Long-term effects of fertilizer managements on crop yields and organic carbon storage of a typical rice–wheat agroecosystem of China

Ming-Xing Shen; Lin-Zhang Yang; Yue-Ming Yao; Dong-Dong Wu; Jianguo Wang; Ruli Guo; Shixue Yin
October 2007
Biology & Fertility of Soils;Oct2007, Vol. 44 Issue 1, p187
Academic Journal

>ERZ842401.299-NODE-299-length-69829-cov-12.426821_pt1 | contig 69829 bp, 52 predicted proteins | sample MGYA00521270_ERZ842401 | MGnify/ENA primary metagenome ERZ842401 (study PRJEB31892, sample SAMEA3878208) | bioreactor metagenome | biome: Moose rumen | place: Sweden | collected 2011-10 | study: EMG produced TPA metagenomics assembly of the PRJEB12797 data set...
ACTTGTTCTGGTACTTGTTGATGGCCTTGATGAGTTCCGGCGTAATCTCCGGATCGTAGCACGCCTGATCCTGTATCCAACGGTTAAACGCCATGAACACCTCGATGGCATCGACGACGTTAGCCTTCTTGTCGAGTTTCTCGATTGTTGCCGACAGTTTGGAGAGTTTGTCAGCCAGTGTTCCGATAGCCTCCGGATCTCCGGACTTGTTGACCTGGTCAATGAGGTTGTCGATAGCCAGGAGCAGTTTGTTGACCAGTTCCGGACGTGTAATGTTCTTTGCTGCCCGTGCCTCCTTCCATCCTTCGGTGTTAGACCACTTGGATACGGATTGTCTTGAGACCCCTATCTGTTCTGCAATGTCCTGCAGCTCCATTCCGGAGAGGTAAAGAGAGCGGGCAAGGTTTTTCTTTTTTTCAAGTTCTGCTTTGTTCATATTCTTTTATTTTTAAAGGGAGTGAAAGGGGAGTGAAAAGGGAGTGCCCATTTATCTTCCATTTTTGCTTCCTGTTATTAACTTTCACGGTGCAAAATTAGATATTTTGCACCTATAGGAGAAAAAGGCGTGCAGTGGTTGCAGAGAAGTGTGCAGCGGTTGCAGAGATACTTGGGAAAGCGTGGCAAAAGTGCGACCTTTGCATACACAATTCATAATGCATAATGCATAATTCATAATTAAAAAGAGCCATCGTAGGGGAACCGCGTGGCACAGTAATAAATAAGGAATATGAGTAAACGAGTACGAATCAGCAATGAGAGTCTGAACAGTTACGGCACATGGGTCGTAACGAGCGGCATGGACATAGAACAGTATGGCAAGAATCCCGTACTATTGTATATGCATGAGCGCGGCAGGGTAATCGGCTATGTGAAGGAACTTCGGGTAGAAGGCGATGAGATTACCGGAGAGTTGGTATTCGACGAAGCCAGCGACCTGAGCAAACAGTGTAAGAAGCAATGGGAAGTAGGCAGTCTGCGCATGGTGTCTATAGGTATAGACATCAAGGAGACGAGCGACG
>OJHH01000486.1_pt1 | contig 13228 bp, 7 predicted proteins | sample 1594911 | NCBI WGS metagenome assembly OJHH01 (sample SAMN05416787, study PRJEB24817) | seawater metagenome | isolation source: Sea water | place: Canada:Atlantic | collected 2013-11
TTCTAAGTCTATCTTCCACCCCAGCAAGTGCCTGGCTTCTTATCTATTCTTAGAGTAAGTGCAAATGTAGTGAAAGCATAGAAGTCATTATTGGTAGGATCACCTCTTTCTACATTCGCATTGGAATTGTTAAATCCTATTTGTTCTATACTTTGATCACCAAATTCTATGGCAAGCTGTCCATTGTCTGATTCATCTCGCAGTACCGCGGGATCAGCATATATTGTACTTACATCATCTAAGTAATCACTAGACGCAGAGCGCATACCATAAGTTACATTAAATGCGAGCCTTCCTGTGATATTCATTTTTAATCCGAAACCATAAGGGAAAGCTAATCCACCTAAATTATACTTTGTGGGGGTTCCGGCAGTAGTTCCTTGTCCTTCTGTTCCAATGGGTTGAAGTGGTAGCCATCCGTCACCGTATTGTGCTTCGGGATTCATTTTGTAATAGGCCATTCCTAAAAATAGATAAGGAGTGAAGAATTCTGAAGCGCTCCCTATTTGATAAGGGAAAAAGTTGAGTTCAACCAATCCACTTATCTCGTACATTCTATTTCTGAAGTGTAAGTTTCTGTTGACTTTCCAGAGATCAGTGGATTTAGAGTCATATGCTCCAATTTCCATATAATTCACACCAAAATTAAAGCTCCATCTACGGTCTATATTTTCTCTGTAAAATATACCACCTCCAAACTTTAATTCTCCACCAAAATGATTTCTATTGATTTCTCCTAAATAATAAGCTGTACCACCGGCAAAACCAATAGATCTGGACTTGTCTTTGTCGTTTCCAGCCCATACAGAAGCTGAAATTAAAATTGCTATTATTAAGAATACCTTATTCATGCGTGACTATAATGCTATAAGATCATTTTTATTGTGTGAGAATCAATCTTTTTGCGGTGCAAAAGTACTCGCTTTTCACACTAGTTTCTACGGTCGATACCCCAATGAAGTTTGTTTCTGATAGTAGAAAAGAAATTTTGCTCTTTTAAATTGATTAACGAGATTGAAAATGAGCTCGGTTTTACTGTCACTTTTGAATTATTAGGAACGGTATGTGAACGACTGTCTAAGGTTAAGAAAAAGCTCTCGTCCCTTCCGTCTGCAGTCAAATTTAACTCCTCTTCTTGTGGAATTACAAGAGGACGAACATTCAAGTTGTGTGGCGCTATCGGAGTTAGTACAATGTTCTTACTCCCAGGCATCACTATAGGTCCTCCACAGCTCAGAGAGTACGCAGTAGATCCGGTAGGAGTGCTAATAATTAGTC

Abstract  The present paper summarizes the results from a long-term experiment setup in 1980 in the Taihu Lake region, China, to address the yield sustainability, the dynamic changes of soil organic carbon (SOC) storage, and soil fertility in the rice–wheat ecosystem. Treatments in three replicates comprising manure-treated and chemical fertilizer-treated groups (two factors), each having seven sub-treatments of different combinations of inorganic nitrogen (N), phosphorus (P), potassium (K), and rice straw, were randomly distributed. Results showed that the treatments of manure (pig manure from 1980 to 1996 and oil rape cake thereafter) N P K (MNPK) and chemical fertilizer N P K (CNPK) produced the highest and the most stable yields for both rice and wheat within the respective fertilizer treatment group. Potassium fertilization was necessary for yield sustainability in the ecosystem. Treatments of straw (as rice straw) N (CRN) and manure straw N (MRN) produced more stable yield of rice but less stable of wheat. It was therefore recommended that straw should be only incorporated during the rice season. SOC contents in all treatments showed increasing trends over the period, even in the control treatment. Predicted SOC in chemical fertilizer-treated plots (mostly yet attainable) ranged from 16 to 18 g C kg−1, indicating the high carbon (C) sequestration potential of the soil as compared to the initial SOC. SOC in manure- or straw-treated plots ranged from 17 to 19 g C kg−1, which had been attained roughly 10 years after the experiment was initiated. Nutrient balance sheet showed that there was P surplus in all P-treated plots and a steady increase in Olsen-P over a 24-year period in 0–15 cm soil, which contributed little to crop yield increases. It was therefore suggested that P fertilization rate should be decreased to 30–40 kg P ha−1 year−1. Comparison of yields among the treatments showed that wheat was more responsive to P fertilizer than rice. Thus P fertilizer should be preferably applied to wheat. Soil pH decrease was significant over the 24-year period and was not correlated with fertilizer treatments. The overall recommendation is to incorporate straw at 4,500 kg ha−1 year−1 during the rice season only, with additional 190 kg N ha−1 year−1, 30–40 kg P ha−1 year−1 mainly during the rice season, and 150–160 kg K ha−1 year−1. Further research on the unusual P supply capacity of the soil is needed.


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